I had stopped screaming at the walls of the music room a while ago now. So it did make me wonder why I could still hear the blood curdling noise. Maybe it was because I was a bit drunk.
I stumbled around the house, noticing the noise was louder towards the front of the house. Maybe it wasn’t in my head. Opening the front door kinda confirmed that one for me. I headed over to the screaming, making a guess at where it was coming from before it stopped dead. Looking around I spotted the guy from the bar filling in a hole in his front garden.
“Did you hear that noise?" I asked him, wandering over.
"Screamin’," I mumbled, trying not to slur.
"Oh. Yeah, that was Iris."
"She's a ghost."
I snorted. "Ghosts don't exist" If ghosts existed, there’d be one of Gabriel wouldn’t there?
"Says the werewolf." Wait, what?
"How d'you know that?"
“It's my job to know,” he sort of smiled at me.
"I'm a hunter."
"Oh, one of them," I muttered, flopping down on my ass with a thud. I hate hunters.
"Yeah, one of them." Bloody hunters. All those hunters that came across me and not one of them succeeded in killing me. Maybe this one would.
"How come you haven't hunted me down yet if you know then?"
"You haven't killed anyone yet"
"Clearly you don't read," I said, making him arch an eyebrow. I wondered if I was too drunk to make sense to other people. “I've killed plenty of people. So why don't you shoot me?"
"Look, my job is to kill evil, and as far as I can tell, you're not evil," the guy said.
"But killing loads of people isn't evil?"
"Did you kill them on purpose?" I nodded. "For no apparent reason?"
"I dunno. Wars always seemed kinda pointless to me." I was a conscript soldier. Trust me, I was not a willing participant. But I was a very good weapon, in the military’s eyes.
"Then you're still not evil in my books." I let out this noise of frustration. "Jeez, anyone'd think you wanted me to kill you." Finally, someone got it.
"What does it take to get someone to put a bullet in me that will actually kill me?" I asked, feeling word vomit coming up.
"I was in World War Two, and didn't die even though I got shot. 'Cause Germans never really thought to use silver bullets." He didn’t look like he knew what to say to that, and I wanted more to drink, because I clearly wasn’t drunk enough. I lifted my hand to my mouth, suddenly realising I hadn’t bought my bottle with me. Whining, I let myself flop back again, this time so I was lying on the ground looking up at the sky.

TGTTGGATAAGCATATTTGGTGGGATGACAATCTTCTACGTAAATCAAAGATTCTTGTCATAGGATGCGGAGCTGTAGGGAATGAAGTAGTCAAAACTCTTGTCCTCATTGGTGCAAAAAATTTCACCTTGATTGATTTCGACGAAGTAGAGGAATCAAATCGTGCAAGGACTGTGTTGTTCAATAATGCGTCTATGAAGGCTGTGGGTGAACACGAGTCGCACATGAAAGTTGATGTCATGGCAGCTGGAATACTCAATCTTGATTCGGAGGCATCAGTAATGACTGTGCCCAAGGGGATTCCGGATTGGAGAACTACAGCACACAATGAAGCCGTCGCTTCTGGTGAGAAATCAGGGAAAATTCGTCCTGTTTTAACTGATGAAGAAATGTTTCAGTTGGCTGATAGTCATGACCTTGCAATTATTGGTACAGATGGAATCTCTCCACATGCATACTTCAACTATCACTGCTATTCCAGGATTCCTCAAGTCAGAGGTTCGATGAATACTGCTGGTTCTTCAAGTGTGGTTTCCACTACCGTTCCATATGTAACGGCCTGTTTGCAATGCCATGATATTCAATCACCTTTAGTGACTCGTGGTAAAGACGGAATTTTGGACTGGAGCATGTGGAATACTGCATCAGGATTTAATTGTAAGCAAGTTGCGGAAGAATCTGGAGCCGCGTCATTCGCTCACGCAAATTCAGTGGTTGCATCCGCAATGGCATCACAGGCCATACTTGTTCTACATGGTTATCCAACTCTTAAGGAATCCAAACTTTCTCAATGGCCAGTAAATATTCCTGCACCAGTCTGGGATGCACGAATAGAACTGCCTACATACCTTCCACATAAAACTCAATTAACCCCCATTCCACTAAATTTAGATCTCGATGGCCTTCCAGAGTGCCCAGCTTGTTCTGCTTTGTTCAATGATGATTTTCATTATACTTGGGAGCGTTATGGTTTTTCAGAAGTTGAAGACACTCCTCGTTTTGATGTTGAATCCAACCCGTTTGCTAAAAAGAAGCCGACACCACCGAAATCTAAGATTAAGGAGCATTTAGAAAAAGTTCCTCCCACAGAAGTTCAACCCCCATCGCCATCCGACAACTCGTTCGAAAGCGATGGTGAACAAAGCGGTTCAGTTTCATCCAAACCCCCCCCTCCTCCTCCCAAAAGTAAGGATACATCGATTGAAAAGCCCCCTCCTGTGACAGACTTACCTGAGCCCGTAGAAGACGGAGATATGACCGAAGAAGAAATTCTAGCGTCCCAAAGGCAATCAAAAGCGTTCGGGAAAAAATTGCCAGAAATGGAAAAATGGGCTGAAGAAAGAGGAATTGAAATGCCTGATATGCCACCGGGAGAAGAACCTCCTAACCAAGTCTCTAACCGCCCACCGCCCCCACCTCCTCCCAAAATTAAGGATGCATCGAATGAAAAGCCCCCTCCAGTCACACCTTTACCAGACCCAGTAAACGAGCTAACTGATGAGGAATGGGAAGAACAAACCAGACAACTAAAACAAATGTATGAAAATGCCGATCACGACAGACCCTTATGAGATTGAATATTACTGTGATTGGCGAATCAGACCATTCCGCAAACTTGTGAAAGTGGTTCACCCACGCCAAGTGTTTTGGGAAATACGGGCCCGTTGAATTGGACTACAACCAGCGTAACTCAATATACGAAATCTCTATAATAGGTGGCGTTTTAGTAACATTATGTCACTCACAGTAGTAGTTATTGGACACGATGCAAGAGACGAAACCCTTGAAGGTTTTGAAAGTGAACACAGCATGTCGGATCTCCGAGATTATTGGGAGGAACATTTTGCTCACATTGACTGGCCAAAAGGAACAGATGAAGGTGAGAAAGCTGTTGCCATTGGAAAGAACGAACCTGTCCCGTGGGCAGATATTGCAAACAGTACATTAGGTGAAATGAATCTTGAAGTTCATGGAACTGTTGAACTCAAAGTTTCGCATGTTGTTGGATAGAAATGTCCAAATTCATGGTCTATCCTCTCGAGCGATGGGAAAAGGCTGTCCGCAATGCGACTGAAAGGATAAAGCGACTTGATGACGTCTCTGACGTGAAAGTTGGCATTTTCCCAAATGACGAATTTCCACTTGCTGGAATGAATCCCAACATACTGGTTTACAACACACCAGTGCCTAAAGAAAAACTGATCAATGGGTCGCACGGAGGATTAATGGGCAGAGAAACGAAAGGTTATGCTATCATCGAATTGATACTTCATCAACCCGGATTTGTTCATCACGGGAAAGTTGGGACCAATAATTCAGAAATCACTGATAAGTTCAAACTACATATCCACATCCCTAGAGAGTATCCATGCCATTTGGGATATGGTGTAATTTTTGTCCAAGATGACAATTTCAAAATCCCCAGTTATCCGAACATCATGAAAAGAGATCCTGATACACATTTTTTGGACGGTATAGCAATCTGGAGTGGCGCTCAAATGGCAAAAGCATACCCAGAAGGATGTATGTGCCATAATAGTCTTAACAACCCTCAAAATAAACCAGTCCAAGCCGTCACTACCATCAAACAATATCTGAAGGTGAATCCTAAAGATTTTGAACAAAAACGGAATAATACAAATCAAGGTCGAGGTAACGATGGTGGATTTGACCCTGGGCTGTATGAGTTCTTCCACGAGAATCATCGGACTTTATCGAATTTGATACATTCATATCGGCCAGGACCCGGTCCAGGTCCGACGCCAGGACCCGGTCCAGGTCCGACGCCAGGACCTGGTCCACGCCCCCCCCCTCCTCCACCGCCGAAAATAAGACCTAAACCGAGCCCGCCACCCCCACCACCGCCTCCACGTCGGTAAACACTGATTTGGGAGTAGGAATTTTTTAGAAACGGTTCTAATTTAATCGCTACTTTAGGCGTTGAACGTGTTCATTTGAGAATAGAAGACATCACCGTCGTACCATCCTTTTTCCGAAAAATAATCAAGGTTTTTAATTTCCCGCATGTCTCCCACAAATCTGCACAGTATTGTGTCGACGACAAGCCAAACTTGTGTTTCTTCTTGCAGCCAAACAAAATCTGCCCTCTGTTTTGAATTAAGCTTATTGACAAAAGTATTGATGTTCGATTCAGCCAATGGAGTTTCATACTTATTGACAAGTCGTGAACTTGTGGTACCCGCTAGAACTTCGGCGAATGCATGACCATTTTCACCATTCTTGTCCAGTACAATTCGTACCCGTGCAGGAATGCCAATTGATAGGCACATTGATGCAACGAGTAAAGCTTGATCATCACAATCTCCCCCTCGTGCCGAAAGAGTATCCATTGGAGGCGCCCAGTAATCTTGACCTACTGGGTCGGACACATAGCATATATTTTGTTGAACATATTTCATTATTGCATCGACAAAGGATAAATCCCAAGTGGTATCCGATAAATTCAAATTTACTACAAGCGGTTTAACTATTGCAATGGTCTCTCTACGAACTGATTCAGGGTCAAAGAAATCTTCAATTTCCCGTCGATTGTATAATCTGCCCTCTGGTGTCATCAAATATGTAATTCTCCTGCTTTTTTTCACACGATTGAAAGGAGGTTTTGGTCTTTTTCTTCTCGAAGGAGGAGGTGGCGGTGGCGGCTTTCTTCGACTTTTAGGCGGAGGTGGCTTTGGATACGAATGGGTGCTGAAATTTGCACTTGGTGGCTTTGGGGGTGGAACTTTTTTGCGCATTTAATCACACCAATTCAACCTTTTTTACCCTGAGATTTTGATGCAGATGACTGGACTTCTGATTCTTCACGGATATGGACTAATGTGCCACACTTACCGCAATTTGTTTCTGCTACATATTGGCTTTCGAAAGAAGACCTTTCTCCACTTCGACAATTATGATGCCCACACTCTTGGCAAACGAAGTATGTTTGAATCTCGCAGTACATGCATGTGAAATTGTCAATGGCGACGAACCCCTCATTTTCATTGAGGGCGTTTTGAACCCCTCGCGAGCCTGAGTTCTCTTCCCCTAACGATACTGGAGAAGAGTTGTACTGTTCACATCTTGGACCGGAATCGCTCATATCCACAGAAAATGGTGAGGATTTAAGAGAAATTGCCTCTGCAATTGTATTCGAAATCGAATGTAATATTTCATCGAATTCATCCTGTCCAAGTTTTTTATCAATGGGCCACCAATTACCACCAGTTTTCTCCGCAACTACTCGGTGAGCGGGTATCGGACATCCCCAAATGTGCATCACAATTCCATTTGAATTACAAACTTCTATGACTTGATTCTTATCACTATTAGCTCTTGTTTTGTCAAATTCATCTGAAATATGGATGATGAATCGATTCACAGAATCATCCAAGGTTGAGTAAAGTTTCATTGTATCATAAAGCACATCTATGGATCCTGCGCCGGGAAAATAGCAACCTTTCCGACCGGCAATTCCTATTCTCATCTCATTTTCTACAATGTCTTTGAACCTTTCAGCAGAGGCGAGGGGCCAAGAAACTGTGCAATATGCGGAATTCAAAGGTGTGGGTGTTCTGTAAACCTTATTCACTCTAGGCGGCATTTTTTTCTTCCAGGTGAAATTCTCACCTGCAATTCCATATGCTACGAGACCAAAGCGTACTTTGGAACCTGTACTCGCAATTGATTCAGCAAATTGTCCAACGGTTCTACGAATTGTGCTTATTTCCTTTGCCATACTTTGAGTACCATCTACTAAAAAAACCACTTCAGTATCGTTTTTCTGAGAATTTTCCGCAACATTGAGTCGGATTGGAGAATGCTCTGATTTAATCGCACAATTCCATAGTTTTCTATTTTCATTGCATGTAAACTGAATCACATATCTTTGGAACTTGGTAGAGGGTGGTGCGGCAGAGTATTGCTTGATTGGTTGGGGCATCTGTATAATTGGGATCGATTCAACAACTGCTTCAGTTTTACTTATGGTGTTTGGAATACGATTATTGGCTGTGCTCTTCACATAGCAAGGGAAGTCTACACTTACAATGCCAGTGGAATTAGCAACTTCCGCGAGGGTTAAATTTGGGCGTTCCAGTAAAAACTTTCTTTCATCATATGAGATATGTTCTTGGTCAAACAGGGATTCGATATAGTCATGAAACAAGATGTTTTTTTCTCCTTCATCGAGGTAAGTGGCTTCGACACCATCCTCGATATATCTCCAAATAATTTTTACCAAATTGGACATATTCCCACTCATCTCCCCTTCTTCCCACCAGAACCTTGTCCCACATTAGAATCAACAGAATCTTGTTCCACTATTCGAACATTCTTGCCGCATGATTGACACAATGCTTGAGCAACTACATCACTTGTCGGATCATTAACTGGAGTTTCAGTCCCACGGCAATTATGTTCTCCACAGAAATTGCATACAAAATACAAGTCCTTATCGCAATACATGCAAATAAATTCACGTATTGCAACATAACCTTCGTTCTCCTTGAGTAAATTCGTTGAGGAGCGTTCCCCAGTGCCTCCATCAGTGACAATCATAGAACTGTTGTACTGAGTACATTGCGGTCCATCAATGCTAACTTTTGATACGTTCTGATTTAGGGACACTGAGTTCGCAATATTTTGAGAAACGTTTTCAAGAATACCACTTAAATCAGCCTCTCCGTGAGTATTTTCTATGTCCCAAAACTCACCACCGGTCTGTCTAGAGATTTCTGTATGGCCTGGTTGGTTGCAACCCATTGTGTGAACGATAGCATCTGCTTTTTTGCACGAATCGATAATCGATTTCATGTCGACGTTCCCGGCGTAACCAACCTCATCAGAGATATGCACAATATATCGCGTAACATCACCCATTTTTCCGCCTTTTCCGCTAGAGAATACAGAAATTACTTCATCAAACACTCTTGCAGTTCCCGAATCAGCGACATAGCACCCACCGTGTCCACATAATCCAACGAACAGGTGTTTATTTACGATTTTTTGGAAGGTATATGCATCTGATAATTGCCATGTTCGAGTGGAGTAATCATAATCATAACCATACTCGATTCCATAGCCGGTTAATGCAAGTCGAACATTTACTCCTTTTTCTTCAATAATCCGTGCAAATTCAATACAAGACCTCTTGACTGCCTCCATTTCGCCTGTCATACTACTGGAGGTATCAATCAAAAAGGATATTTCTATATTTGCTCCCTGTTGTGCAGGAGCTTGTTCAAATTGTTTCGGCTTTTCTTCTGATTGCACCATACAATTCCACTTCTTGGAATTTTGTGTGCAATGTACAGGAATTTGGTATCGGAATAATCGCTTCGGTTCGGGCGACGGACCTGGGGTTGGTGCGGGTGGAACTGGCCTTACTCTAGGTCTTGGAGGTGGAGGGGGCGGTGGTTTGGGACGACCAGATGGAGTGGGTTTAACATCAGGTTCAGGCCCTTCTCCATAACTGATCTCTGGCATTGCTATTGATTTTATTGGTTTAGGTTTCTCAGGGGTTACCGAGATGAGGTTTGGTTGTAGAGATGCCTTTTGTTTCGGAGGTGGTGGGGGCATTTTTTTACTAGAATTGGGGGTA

"There's some whiskey inside if you fancy risking the ghosts," the guy offered.
"Whiskey sounds good." I’d risk the ghosts. I’d been around over three hundred years and never had I seen a ghost before. I figured I’d risk it. The guy stood up and offered me his hand, helping me up when I took it. I staggered inside after him, hearing him mutter something about the salt. I glanced around behind me, seeing I’d scuffed a line of salt across the doorway. I followed him into the kitchen and waited for him to go put more salt across the door. I didn’t really get it, but I didn’t question it.
He came back with a knife. Had I been less drunk and depressed, I might’ve been worried. But the knife wasn’t for anything especially dangerous. He went over to this cupboard with a padlock on it and picked the lock with the knife. I, on the other hand, was sitting on the first seat-like thing I came across. He got out two glasses and the whiskey, pouring us both a small amount. Well, I say small. I mean it was small to me.
"You like a drink, huh?" he asked.
"Makes the f*cking thing in my head shut up," I mumbled, wondering if he even had a clue as to what a werewolf was really like.
"Thing in your head?" Apparently not.
"Wolf," I told him, not really in the mood to try and explain it to him.
"Fair enough.” He offered me another drink and of course I took it, thanking him as he poured another for me. “Don’t mention it.” I did try to go a little slower with this one, noticing the guy hadn’t even finished his first, but guess how well that went. I put the glass down on the side, massaging my temples as Bane started going on again about Melissa.
“Make him stop whining,” I complained.
The guy chuckled a little, “You sound like my sister.”
“How so? Did she have a wolf inside of her head that never shut up?”
"Not exactly," he said. I looked at him, curious to know. "It's a long story for another time." I nodded, eyeing up the bottle of whiskey as he finished his first drink. He noticed me, even though I was trying to be subtle. “Take it,” he said. Well, I wasn’t gonna argue with that. I did take it, and poured myself a more than generous glass. The guy was just sort of staring at the table, so I poured him one too. “Thanks.”
“You look like you need it as much as I do.” And that’s saying something, ‘cause I doubt the woman who left him turned up on his doorstep earlier on, all hugs and kisses and vampirey again. “So, have you got a name?”